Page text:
S: I've learned and embraced that I am a hopeless romantic. [Laughs] I'm the Mulder of love and "I want to believe." I enjoy the spiritual and physical aspects of love. It's beyond romance. I love people. I have faith in humanity and I wish for others to share that optimism. I've learned that I am stronger than I thought. It takes strength to be vulnerable and I am very honest about who I am. I'm also a chameleon. There are so many different sides to me and I love tapping into all of them.

OKP: What were some moments from your recent travels that will forever stick with you? Why?

S: I experience a rebirth every time I visit my family in Senegal. I would say that it is like leaving The Matrix. When I am in Africa, that's when I feel the most free. During my last trip to Senegal, I brought my collaborator Nico with me. I remember I had left the house we were staying in to run an errand. Upon my return, Nico was dancing in a circle of about 30 boys and young men. It was one of the most beautiful things that I have ever seen. They couldn't really talk because of the language barrier, but they didn't need to.

All that reminded me was that at the end of the day, we all want the same thing — we want to connect. Human to human. It might be easy to be fooled into thinking we are "connected" through social media and smartphones, but we couldn't be more disconnected. When you really decide to be in the moment, that is when you experience a soul connection. My time in Africa reminded me to be always-and-ever present. It is hard to keep that feeling because life is so fast and so different here, but I try my best.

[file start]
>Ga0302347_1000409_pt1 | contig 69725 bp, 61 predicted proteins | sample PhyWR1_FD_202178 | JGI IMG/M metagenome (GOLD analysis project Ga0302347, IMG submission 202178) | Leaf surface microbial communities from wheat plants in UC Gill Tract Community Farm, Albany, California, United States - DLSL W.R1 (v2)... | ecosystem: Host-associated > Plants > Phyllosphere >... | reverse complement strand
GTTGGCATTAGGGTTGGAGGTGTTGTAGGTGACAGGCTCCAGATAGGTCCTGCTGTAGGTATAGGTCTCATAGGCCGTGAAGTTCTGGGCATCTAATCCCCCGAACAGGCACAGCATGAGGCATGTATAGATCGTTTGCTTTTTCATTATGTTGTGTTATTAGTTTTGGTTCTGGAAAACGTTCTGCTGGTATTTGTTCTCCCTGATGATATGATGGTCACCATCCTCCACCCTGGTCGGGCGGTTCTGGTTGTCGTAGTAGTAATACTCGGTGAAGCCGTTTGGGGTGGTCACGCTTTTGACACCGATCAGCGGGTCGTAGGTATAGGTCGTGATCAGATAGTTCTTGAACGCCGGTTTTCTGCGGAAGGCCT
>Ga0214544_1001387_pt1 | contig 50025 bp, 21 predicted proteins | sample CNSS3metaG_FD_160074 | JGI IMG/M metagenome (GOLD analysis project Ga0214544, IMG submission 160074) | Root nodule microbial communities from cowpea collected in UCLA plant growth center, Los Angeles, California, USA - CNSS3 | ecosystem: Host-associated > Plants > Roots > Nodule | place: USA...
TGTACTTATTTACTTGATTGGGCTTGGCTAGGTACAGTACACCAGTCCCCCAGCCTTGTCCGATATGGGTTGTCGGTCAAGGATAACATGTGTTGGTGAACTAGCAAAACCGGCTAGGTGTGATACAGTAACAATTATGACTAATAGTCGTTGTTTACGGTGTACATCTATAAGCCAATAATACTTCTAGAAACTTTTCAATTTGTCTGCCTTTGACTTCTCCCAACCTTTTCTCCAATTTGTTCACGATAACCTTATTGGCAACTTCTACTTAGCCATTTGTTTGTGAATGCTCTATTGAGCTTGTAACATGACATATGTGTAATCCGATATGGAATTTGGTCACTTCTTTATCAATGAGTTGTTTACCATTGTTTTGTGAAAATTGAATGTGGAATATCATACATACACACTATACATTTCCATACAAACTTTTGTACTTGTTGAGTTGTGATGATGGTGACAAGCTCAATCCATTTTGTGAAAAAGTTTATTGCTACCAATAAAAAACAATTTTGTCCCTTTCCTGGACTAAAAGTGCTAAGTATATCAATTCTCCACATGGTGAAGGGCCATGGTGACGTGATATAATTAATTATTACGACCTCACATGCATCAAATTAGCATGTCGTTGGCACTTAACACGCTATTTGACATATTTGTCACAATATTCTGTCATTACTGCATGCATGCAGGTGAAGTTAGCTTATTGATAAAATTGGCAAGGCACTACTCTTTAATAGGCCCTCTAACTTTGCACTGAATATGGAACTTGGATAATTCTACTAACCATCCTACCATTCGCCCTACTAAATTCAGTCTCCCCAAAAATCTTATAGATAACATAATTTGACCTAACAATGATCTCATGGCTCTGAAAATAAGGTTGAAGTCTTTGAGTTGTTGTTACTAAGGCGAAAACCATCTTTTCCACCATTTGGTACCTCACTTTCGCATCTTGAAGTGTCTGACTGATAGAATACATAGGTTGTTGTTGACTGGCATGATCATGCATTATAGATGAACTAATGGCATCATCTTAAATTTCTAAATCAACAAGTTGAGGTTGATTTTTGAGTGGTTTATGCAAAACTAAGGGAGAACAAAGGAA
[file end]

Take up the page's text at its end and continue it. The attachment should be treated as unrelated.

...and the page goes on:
OKP: What was the first song that you ever wrote entitled? Can you talk about what it has come to symbolize since you’ve entered the professional life?

S: When I was 12-years-old, I wrote and recorded my first song, which was called "Poor Little Girl." It was about a young girl whom committed suicide. I wasn't really feeling suicidal at the time, but I'm not quite sure what inspired it. Looking back, I can see that I could relate to that feeling of being isolated and alone. There have been many times where I have felt alone in my journey as an artist. In the end, it is your dream and your journey and nobody can walk that path but you. It is good to know now that I don't have to walk it alone.

OKP: How can your music speak truth to power in an age where people are so quickly digesting sounds and disposing of artists in a nanosecond?

S: People respond to artists and music that is authentic. People can tell when you are being truthful in your music and expression. It is an intangible quality, but you know it when you hear it. As for myself, all I can do is speak my truth in the most honest way that I know how. I think people can hear that honesty in my music, voice and message. I'm not trying to sound like anyone else. I'm truly sharing who I am and no one can do that but me.

OKP: Collaboration is uniquely a key to the success of certain creative individuals who wish to change the game. Who would you want to work with this year and why?

Lenny Kravitz, Grace Jones, Lauryn Hill, Lion Babe, Thundercat, SZA & More Rock The Afropunk Festival 2015 in Brooklyn, NY.